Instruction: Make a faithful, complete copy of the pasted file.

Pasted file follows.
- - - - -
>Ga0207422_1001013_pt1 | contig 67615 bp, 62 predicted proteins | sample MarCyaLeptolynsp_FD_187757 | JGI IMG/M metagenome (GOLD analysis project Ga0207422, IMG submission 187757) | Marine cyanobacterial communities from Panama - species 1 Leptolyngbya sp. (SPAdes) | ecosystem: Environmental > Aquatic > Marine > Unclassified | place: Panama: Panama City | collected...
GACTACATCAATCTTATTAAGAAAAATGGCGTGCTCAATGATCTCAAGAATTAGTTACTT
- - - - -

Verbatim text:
>Ga0207422_1001013_pt1 | contig 67615 bp, 62 predicted proteins | sample MarCyaLeptolynsp_FD_187757 | JGI IMG/M metagenome (GOLD analysis project Ga0207422, IMG submission 187757) | Marine cyanobacterial communities from Panama - species 1 Leptolyngbya sp. (SPAdes) | ecosystem: Environmental > Aquatic > Marine > Unclassified | place: Panama: Panama City | collected...
GACTACATCAATCTTATTAAGAAAAATGGCGTGCTCAATGATCTCAAGAATTAGTTACTT